A flight attendant did offer to make the bibimbap for me, but I like to mix it myself so I declined her offer.
It was so massive I had to stand up to take pictures of the whole tray. Actually, it was very hard to take pictures of the bibimbap as it was massive, so I am sorry for poorly framed photos.
For dessert, there was yummy bean jelly with chestnut that I loved. The sweet rice cake was good, but it’s just too chewy. I only had the strawberry and pineapple, both tasted sweet.
After the meal, I had a nice 8 hours of sleep and woke up slightly hungry. So, I asked if it’s alright to eat breakfast now. The flight attendant said of course and took my order. I did ask for my caviar, but they said there isn’t anymore. I then tried to order off the “lunch” menu, the same menu that I ordered off at the beginning of the flight, but the flight attendant said the food isn’t fresh anymore so it’s not available.
Therefore, I ordered off the western menu from the snack menu, which is technically breakfast on this flight. At first, I got a hot towel and some ginseng tea.
For the appetizer, I got marinated shrimp prosciutto. I am not a fan of prosciutto, so I skipped that and only ate the shrimp. The shrimp with the greens was yummy and a good way to start the meal.
Next up was the main course and I ordered a wonderful beef brochette served with teriyaki sauce, vegetables, and steamed rice. It was cooked just right with lots of flavors that made my mouth water while eating it.
It was neat to see the beef on skewers too and the flight attendant offered me gochujang.
Last, but not least, for dessert, I got a yummy fruit tart and some more ginseng tea.
Overall, the whole dining experience tasted great. Even though they have no wifi, I would fly Asiana again for all of the food.
Asiana first class service
The service on my flight was wonderful. The flight attendants didn’t waste time calling me by name, but they seemed to like to be onboard working. They offered many things making sure I was happy, but it wasn’t just me as they did it with every other person in the cabin.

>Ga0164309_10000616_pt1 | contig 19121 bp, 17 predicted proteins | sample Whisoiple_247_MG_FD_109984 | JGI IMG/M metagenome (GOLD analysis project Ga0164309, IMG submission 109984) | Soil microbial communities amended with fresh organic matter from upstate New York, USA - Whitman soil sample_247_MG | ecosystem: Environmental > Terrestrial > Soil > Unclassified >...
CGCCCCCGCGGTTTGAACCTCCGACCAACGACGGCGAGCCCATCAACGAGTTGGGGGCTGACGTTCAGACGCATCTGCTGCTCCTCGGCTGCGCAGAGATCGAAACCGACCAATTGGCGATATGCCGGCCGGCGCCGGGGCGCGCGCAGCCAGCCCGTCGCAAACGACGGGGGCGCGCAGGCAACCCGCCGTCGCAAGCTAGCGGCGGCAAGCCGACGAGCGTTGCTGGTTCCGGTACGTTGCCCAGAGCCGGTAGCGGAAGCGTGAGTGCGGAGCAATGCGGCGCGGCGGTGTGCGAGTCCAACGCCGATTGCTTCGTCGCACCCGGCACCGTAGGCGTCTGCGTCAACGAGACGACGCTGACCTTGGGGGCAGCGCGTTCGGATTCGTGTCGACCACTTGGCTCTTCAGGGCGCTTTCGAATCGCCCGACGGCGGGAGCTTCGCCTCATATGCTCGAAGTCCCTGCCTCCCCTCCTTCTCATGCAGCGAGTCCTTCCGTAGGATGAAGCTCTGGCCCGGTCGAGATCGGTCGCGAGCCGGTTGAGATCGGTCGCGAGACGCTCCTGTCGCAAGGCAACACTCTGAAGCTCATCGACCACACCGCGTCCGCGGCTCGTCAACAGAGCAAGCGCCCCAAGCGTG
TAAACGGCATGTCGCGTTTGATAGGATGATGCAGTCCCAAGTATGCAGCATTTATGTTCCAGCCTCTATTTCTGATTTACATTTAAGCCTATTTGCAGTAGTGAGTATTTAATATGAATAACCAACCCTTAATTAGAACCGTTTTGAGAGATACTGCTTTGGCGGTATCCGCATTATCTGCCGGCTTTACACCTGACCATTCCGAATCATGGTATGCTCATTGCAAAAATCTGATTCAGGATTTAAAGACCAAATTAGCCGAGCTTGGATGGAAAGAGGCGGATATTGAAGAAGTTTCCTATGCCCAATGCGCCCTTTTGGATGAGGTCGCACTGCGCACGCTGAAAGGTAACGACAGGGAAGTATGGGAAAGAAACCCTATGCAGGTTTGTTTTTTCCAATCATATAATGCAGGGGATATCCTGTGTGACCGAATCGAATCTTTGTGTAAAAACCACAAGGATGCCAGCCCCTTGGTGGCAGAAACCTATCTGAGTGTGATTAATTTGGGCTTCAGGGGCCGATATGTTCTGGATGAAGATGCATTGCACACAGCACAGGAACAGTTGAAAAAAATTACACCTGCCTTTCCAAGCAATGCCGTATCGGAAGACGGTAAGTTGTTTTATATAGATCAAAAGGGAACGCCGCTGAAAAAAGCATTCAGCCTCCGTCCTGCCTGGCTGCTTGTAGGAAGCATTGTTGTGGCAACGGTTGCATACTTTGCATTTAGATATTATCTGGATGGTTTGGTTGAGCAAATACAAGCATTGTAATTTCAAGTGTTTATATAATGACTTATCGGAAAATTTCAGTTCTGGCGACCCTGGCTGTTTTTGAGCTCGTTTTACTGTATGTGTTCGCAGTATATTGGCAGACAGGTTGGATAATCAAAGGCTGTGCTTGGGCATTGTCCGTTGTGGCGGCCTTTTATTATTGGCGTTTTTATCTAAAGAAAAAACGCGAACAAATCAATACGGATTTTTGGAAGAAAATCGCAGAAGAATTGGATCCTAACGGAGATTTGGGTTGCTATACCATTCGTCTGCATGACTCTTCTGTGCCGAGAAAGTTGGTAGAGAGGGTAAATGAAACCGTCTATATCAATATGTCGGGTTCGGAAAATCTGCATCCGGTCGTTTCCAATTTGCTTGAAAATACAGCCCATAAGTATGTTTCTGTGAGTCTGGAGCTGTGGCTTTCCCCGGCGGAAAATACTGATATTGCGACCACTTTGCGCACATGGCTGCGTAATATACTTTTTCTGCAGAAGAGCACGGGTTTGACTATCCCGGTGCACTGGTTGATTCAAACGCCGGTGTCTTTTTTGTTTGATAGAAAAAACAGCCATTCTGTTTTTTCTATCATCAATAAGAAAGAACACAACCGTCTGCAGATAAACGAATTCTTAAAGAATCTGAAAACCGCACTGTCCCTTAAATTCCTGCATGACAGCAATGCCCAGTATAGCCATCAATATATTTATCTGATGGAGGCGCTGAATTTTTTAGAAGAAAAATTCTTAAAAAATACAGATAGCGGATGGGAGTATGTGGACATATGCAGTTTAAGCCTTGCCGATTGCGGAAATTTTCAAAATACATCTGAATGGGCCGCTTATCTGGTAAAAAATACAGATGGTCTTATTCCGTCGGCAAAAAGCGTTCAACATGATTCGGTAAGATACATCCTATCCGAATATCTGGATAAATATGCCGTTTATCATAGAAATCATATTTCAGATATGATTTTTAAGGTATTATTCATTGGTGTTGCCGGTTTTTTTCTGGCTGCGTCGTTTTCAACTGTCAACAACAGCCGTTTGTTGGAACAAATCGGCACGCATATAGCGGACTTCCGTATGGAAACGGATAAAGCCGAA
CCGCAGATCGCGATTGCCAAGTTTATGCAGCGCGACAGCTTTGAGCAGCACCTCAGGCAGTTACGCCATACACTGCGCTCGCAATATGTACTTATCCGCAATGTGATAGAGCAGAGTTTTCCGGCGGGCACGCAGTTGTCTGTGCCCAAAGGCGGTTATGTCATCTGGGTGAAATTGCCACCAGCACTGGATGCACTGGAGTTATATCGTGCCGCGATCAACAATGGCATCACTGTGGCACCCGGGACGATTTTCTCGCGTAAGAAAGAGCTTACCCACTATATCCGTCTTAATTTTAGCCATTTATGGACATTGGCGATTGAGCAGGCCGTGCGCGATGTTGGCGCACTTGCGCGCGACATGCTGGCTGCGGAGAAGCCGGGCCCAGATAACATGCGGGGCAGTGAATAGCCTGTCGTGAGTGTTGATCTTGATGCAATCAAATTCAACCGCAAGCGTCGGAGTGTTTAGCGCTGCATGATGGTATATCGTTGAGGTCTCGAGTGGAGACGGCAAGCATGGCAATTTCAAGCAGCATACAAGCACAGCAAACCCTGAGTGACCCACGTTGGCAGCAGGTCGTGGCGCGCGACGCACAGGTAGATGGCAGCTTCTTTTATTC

It was sad to leave the flight as they were so nice, but it just makes me want to fly Asiana first class again.
In contrast, I flew Asiana economy a year before this flight and enjoyed it as well because of the flight attendants.
Asiana first class bed
A fully lie-flat bed flying will always be my favorite seat on a plane. With the doors shut, it is great to not see people walk by when you sleep. No, it’s not as private as Emirates new 777 first class, which is my favorite first class seat I have tried to date. However, Asiana offers nice bedding, two pillows, with a thin mattress pad.
I slept about 8 hours on this flight. I found the cabin slightly cold sometimes, but I like it warmer than most people.
To make the bed, just ask one of the flight attendants and they will make it for you. During that time, you can brush your teeth and change into the PJs they gave you for a nice nights sleep.
The only negative about the bed is the thin mattress pad. It was still comfy and I liked it, but if you prefer plush, you might be a little disappointed with the mattress pad they put down. It’s still softer than Singapore first class seats in bed mode, but not as soft as Emirates first class beds, it’s a good in-between product. Otherwise, the bed is good with lots of room and privacy.
I love to travel for food and Asiana first class catered some of the best food I have had on a plane. Even though the flight didn’t have wifi, I enjoyed it more than my Cathay Pacific first class flight that didn’t have wifi as well.
Overall, I cannot wait to fly Asiana first class again and hope I can share the dining experience with someone else. I just hope when Asiana changes their first class to business suites that they keep everything the same, but we will have to wait and see when they rebrand first class to business suites on September 1, 2019.
Steve is a DTW-based AvGeek who likes to spend as much time in the sky as possible.